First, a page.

Even as the state police faces a shortage at the bottom, Punjab has once again added more DGPs to the rank to take the total to a record 12.
In a throwback to the decades of militancy and staying true to its reputation as one of the country’s most top-heavy police forces, Punjab has once again added more DGPs by promoting four officers to the rank to take the total to a record 12.
In accordance with the state’s authorised strength of IPS officers, there are only two cadre posts of DGP. The remaining 10 are serving either on ex-cadre posts — additional posts created as per requirement by a state police force — or are in posts held by junior ranked officers in the past. Some continue to serve in their old posts but in the DGP rank. One among the 12 is on deputation to the Centre.
Haryana is no better, and the situation can only be attributed to poor cadre management. The state has 11 DGPs, 10 Additional DGPs and over 25 Inspector Generals.
The situation in the states is reminiscent of the decades of militancy of the 1980s and 1990s in Punjab, when ex-cadre posts were created to position officers at operational levels required to meet extraordinary circumstances. Besides 12 DGPs, Punjab has another 12 ADGPs as against seven sanctioned posts, and over 40 IGs as against 19 sanctioned posts.
“The state has a legacy of good policing and we need senior persons at these positions,” said Punjab DGP Suresh Arora, in defence of the promotions.
DGP rank officers in the two states are serving in state human rights commissions, police housing corporations and vigilance cells of state power corporations. There are multiple IGs for crime, intelligence and security. Many IG level officers posted in the headquarters have little work, while those in the field are doing the work of DIG level officers.
“Having a top heavy police does not bode well for any state. Most of these officers are not functionally occupied, and in many cases (are) indulging in conspiring and manipulating to push each other out,” said retired IPS officer Parkash Singh, a police reforms expert. “The solution lies in absorbing these officers in other areas. It could be drug control, railways, prisons, etc. There are several avenues where their experience and training can be put to better use. But to start this, the governments have to be proactive and lead by example,” he argued.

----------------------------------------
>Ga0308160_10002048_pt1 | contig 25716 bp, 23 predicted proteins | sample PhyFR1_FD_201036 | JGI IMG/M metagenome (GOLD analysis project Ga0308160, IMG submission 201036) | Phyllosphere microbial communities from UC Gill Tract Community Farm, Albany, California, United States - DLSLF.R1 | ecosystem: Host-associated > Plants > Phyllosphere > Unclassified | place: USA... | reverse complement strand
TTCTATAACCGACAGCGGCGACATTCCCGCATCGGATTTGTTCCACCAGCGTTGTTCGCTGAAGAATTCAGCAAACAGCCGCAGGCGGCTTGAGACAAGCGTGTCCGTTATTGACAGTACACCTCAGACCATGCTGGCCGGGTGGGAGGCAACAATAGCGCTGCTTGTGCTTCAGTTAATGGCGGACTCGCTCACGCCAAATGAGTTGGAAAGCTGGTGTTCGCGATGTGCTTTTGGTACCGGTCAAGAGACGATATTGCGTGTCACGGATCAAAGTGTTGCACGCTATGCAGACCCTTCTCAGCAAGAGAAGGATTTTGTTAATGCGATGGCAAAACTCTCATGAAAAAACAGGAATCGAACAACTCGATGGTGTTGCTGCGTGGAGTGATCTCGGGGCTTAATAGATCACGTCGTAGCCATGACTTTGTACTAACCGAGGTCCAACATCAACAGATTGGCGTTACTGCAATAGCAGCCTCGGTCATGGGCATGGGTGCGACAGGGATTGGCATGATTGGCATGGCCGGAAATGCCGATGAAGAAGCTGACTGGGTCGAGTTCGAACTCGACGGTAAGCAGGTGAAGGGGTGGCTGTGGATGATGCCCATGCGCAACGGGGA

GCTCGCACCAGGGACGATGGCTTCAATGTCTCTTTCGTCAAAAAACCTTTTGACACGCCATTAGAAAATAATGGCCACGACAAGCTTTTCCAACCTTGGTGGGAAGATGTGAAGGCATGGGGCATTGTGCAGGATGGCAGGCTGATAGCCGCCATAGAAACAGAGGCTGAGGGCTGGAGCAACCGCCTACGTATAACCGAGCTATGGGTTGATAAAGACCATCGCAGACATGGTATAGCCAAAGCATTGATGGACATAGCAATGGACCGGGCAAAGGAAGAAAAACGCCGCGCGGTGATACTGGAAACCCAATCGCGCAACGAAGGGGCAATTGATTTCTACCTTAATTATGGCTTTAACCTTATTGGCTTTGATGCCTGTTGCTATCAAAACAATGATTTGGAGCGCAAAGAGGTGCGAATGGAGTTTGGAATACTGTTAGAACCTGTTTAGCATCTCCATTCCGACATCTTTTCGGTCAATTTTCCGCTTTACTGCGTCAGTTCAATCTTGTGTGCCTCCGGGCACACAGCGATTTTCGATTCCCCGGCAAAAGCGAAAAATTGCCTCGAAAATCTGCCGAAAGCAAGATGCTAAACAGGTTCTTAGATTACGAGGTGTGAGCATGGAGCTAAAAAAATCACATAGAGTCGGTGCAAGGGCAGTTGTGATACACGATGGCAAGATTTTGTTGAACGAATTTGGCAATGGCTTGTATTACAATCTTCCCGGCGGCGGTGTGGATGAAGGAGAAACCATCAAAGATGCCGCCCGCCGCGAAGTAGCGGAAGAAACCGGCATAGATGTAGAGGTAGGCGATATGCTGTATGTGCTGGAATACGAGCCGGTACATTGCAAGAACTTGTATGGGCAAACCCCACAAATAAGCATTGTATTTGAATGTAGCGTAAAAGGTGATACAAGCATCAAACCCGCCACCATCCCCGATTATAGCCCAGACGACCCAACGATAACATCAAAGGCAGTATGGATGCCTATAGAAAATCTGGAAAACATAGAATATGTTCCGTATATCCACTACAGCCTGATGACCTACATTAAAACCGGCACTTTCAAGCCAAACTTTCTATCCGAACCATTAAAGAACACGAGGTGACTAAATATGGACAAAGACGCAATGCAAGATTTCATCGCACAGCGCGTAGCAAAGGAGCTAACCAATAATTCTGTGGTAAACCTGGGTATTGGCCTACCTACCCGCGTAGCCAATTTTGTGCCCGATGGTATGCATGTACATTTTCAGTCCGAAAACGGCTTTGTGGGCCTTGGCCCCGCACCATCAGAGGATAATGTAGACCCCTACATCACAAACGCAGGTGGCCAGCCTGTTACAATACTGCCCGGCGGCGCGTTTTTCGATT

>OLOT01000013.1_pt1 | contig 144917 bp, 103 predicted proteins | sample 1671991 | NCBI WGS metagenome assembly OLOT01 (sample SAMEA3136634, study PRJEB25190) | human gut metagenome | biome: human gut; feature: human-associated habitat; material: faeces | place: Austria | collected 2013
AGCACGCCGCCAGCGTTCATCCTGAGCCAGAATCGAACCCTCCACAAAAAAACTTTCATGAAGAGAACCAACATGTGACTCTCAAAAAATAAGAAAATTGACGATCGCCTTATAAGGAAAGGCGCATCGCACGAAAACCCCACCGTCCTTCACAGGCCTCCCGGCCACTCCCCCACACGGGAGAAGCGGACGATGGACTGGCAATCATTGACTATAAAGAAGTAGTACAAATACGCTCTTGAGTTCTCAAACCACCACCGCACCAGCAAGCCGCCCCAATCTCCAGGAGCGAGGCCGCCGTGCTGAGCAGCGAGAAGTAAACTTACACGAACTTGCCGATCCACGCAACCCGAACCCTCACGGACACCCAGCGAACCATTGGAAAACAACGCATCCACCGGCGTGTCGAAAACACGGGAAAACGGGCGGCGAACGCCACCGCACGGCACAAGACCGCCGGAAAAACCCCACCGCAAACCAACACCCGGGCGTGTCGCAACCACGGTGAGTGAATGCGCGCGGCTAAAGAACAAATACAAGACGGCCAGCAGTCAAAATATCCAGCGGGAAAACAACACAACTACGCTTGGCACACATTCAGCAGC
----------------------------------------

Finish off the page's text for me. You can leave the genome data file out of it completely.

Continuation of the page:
IPS officers have a vertical tenure based promotion system in accordance with IPS cadre rules. Cadre management, however, varies from state to state. Anyone who has served 30, 25 and 18 years in service is eligible to become a DGP, ADGP and IG, respectively.
In Punjab and Haryana, promotions are done promptly after a batch becomes eligible for a higher rank.
Other states with stricter cadre managements, promote officers only when a vacancy arises in the cadre posts. Himachal Pradesh, which has followed the code strictly, has two DGPs, one in a cadre, and another in a non-cadre-post, and two ADGPs.
“We have the leanest police force, at least at the top,” said Z.H. Zaidi, IG (Administration), Himachal Pradesh.
“Promotions should be strictly vacancy based, not tenure based. But the entire civil service system has to adopt this system. The discrepancies crept into the IPS because the IAS started it, and now it has become the norm in all services,” said Kamal Kumar, former director National Police Academy (NPA), Hyderabad.
While there is a glut at the top, there is an almost perpetual cadre gap or shortage of IPS officers at the operational level of DIGs and SPs filled with officers from the state police. At even lower levels, the shortage increases. Haryana recruited 4,500 police personnel recently while Punjab filled 6,000 vacancies last year, and yet the shortage remains.
“Ex-cadre posts, if required, should be converted into cadre posts. And the review for assessing cadre strength should be done every three years, not every five years as it exists today,” adds Kumar who authored a 2009 report on police recruitments for the union Home ministry.